Bowel cancer is now the second largest cancer killer in Australia. High consumption of red and processed meat has been linked to both bowel cancer1 and the increased risk of type 2 diabetes.

Globally, the growing demand for meat is leading to increased deforestation, water usage and climate change with the UN identifying the livestock industry as one of the most significant contributors to today’s most serious environmental problems. It has also created the number one animal welfare issue in the world, factory farming.

Australia’s annual Meat Free Week has returned bigger and better from 1-8 August 2016. This week is dedicated to raising awareness of the amount of meat people eat and the impact it has on human health, the welfare of animals and the environment.

Meat Free Week

Meat Free Week 2016 challenges Australians to sign up to go without meat, including seafood, for seven days. By being sponsored, participants have the opportunity to raise funds for one of three leading charities – Bowel Cancer Australia (health), Voiceless the animal protection institute (animal welfare) and The World Land Trust (environment).

With a growing trend towards meat free or meat-reduced meals and the steady rise of flexitarianism over the past few years (a mainly a plant-based diet with the occasional inclusion of meat), Meat Free Week gives people the perfect opportunity to try out new foods, get more veggies in their meals and see whether a meat-reduced diet is for them, even if it’s just one day a week or one week a year.

And for the second time this year, Meat Free Week has expanded the campaign into the UK, gaining great traction with great supporters on board including Jamie Oliver, Paul, Mary and Stella McCartney.


I know there are a lot of vegans who disapprove of campaigns that encourage people to eat ‘less’ meat such as Meatless Monday or Meat Free Week as they believe it distinguishes the consumption of other animal products (i.e. eggs or dairy) as being more ethically justifiably when they are all a result of tremendous violence, and it renders eating a small amount of meat any other day as ‘okay’ when it is not. The argument is that if we make an ethical decision to reject something that is morally wrong, then we must reject it all, every day, and not just on certain days.

I have mixed feelings about this ideal. On one hand, I want people to stop eating all animal products completely, but on the other hand I know that it is impossible for a lot of people to make such a drastic change without easing into it over time and I am glad for them to give it a crack without making them feel guilty as sin when they don’t stick to a plant-based diet from the very first day. I think Meat Free Week provides people with this opportunity in a fun and engaging way. It provides education. Education provides knowledge and awareness for people to make an informed choice. Love it or hate it, the campaign certainly has made a big impact with over 4,000 people signing up for the challenge, and raising over $150,000 for charity in its first two years.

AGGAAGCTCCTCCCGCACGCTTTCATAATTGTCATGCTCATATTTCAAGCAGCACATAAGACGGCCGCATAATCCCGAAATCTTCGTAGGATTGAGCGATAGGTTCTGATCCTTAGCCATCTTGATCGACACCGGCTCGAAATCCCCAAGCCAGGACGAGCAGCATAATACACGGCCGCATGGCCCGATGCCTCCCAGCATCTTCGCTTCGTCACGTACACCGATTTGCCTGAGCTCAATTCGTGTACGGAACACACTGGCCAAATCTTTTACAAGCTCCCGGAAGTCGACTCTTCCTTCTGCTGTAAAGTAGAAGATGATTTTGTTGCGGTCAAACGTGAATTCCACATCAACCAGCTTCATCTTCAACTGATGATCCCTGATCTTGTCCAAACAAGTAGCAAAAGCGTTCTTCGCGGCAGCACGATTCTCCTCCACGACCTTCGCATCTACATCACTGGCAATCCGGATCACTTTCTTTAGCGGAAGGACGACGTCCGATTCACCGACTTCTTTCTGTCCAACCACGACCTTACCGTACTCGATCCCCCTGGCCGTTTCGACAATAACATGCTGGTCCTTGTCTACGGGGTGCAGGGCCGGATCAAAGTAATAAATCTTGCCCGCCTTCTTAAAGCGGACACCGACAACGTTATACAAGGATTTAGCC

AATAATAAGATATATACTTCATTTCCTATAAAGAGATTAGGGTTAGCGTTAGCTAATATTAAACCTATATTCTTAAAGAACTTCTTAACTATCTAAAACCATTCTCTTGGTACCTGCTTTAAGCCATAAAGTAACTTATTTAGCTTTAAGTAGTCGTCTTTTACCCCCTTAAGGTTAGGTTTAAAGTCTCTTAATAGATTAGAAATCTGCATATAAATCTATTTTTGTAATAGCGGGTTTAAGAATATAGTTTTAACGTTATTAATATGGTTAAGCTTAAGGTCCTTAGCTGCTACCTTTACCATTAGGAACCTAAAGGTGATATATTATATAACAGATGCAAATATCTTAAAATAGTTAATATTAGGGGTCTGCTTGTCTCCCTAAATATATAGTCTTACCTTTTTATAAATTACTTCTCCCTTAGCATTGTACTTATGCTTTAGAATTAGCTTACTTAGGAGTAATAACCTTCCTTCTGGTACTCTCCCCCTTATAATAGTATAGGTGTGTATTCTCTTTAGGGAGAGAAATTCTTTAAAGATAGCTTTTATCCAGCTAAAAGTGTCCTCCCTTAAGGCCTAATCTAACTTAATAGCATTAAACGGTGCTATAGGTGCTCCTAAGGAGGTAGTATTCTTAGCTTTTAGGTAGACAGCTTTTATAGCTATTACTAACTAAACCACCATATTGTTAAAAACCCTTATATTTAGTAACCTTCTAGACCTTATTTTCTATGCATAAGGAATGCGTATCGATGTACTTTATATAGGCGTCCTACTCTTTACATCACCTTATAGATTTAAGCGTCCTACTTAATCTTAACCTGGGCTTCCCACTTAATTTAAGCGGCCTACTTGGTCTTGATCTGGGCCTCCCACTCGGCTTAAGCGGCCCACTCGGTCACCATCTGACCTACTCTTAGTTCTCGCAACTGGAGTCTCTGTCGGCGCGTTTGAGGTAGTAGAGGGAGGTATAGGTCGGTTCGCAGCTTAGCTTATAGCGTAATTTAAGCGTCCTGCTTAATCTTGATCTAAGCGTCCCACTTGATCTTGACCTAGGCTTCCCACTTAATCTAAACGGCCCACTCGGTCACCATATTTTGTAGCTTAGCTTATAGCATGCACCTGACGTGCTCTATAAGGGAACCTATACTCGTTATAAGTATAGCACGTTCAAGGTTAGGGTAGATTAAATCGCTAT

So here are the two really important things you can do to support Meat Free Week 2016:

1. Sign up for Meat Free Week OR if not participating, donate. It’s easy and you’ll be showing everyone how it’s done!

You can register here to be sponsored as an individual or as a team and encourage others to join you. OR simply donate money directly to the charities here. After registering, downloading the App from App Store  or Google Play is a great way to get friends and family on the spot to sponsor you whilst you’re out and about. Monitor progress, share messages, get sponsors via Facebook and have friends and family make a donation right from the fundraisers smartphone.

2. If you’re already vegetarian, sign up and go vegan for the week. And if you’re already vegan (or already living meat free), sign up and sponsor a meat loving friend for the challenge.

Some useful websites to read during the meat-free week:

Voiceless – An independent, non-profit think tank focused on raising awareness of animals suffering in factory farming and the kangaroo industry in Australia.

Bowel Cancer Australia – Bowel Cancer Australia works to reduce incidence, death and suffering associated with bowel cancer (aslo known colorectal cancer).

World Land Trust – A charity organisation with a 20 year track record of successful environmental projects. 

Meat free week

Here some of my favourite recipes from the Meat Free Week Website:

You can also check out my recipe page for some plant based recipes and inspiration

Check out the Meat Free Week website or their social media channels to learn how you can be part of this great event.

  • Facebook: Meat Free Week
  • Twitter: @meatfreeweekorg
  • Instagram: @meatfreeweek
  • Hashtag: #meatfreeweek

So, are you up for challenge? Of course you are. Give it a go! You’ve got nothing to lose, and everything to gain.

Keren xx